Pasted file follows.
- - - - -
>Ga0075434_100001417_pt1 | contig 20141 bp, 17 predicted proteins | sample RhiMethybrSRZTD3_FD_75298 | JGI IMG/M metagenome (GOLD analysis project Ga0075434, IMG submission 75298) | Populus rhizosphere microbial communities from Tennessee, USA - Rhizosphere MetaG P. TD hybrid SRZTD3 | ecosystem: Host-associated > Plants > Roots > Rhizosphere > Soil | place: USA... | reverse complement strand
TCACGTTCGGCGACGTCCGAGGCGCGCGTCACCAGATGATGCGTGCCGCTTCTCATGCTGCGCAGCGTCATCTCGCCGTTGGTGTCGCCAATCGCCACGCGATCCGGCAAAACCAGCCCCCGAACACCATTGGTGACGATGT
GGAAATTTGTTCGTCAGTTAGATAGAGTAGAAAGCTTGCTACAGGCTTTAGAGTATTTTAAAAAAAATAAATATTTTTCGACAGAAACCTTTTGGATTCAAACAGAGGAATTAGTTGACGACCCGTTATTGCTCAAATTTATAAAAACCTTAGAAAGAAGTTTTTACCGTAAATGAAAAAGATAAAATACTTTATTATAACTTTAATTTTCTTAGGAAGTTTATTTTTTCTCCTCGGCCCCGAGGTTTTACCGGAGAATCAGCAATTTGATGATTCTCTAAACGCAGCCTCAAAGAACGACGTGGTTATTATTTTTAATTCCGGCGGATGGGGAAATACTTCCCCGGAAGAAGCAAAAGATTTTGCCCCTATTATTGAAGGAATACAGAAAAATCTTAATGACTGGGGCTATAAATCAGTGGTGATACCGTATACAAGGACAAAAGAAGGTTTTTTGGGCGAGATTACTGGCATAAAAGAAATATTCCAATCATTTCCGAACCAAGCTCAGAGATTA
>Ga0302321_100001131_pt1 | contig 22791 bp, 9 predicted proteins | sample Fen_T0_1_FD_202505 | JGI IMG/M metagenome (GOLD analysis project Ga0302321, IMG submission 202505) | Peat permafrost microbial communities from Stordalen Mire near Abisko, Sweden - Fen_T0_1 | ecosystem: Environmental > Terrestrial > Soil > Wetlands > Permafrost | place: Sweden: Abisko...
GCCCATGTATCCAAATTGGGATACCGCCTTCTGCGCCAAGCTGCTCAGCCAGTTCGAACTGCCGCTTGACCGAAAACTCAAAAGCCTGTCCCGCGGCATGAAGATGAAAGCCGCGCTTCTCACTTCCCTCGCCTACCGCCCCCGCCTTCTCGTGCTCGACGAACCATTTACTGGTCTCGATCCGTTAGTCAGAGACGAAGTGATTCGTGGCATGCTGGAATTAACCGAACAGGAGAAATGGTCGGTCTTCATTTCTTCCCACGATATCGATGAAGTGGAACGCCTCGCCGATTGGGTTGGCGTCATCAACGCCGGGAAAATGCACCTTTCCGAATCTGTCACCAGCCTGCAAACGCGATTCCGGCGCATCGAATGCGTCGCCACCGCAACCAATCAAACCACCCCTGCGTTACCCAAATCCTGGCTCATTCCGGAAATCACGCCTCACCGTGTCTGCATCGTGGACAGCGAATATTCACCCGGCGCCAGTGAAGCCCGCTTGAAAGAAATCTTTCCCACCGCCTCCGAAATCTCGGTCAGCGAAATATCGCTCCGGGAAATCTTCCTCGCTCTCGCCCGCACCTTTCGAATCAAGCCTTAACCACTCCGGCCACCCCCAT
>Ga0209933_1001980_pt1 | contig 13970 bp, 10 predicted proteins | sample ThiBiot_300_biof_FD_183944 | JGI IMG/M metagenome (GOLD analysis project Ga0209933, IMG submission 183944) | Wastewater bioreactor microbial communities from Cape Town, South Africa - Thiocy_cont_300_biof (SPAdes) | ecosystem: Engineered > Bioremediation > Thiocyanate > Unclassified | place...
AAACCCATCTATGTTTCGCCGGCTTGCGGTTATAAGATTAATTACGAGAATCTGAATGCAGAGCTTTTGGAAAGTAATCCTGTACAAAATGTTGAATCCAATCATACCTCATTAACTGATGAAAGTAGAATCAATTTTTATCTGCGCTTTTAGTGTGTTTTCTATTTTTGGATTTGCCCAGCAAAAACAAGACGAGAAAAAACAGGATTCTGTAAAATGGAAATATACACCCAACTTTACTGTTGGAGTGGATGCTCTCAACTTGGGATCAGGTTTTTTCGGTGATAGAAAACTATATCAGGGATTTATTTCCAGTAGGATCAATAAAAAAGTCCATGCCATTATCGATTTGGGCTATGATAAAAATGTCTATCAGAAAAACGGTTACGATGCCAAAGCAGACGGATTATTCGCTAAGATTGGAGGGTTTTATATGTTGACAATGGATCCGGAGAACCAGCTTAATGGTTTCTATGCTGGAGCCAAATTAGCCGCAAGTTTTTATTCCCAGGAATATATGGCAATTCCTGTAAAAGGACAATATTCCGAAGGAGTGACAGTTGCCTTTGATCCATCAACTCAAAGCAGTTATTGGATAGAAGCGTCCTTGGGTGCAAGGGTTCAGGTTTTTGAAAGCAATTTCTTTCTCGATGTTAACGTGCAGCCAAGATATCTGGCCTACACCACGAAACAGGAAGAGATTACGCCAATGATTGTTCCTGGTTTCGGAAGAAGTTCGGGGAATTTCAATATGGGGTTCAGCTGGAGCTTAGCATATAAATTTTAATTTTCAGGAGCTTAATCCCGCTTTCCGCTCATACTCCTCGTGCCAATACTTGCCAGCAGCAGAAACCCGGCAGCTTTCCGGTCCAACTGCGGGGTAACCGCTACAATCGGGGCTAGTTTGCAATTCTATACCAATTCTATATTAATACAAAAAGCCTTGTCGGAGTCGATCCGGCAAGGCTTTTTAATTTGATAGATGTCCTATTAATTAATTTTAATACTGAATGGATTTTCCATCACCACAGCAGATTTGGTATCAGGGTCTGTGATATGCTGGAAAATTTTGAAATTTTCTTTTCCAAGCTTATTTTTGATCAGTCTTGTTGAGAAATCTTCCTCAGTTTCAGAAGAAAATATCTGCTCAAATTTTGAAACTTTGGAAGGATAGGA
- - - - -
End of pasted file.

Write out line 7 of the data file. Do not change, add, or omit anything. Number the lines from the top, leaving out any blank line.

AAACCCATCTATGTTTCGCCGGCTTGCGGTTATAAGATTAATTACGAGAATCTGAATGCAGAGCTTTTGGAAAGTAATCCTGTACAAAATGTTGAATCCAATCATACCTCATTAACTGATGAAAGTAGAATCAATTTTTATCTGCGCTTTTAGTGTGTTTTCTATTTTTGGATTTGCCCAGCAAAAACAAGACGAGAAAAAACAGGATTCTGTAAAATGGAAATATACACCCAACTTTACTGTTGGAGTGGATGCTCTCAACTTGGGATCAGGTTTTTTCGGTGATAGAAAACTATATCAGGGATTTATTTCCAGTAGGATCAATAAAAAAGTCCATGCCATTATCGATTTGGGCTATGATAAAAATGTCTATCAGAAAAACGGTTACGATGCCAAAGCAGACGGATTATTCGCTAAGATTGGAGGGTTTTATATGTTGACAATGGATCCGGAGAACCAGCTTAATGGTTTCTATGCTGGAGCCAAATTAGCCGCAAGTTTTTATTCCCAGGAATATATGGCAATTCCTGTAAAAGGACAATATTCCGAAGGAGTGACAGTTGCCTTTGATCCATCAACTCAAAGCAGTTATTGGATAGAAGCGTCCTTGGGTGCAAGGGTTCAGGTTTTTGAAAGCAATTTCTTTCTCGATGTTAACGTGCAGCCAAGATATCTGGCCTACACCACGAAACAGGAAGAGATTACGCCAATGATTGTTCCTGGTTTCGGAAGAAGTTCGGGGAATTTCAATATGGGGTTCAGCTGGAGCTTAGCATATAAATTTTAATTTTCAGGAGCTTAATCCCGCTTTCCGCTCATACTCCTCGTGCCAATACTTGCCAGCAGCAGAAACCCGGCAGCTTTCCGGTCCAACTGCGGGGTAACCGCTACAATCGGGGCTAGTTTGCAATTCTATACCAATTCTATATTAATACAAAAAGCCTTGTCGGAGTCGATCCGGCAAGGCTTTTTAATTTGATAGATGTCCTATTAATTAATTTTAATACTGAATGGATTTTCCATCACCACAGCAGATTTGGTATCAGGGTCTGTGATATGCTGGAAAATTTTGAAATTTTCTTTTCCAAGCTTATTTTTGATCAGTCTTGTTGAGAAATCTTCCTCAGTTTCAGAAGAAAATATCTGCTCAAATTTTGAAACTTTGGAAGGATAGGA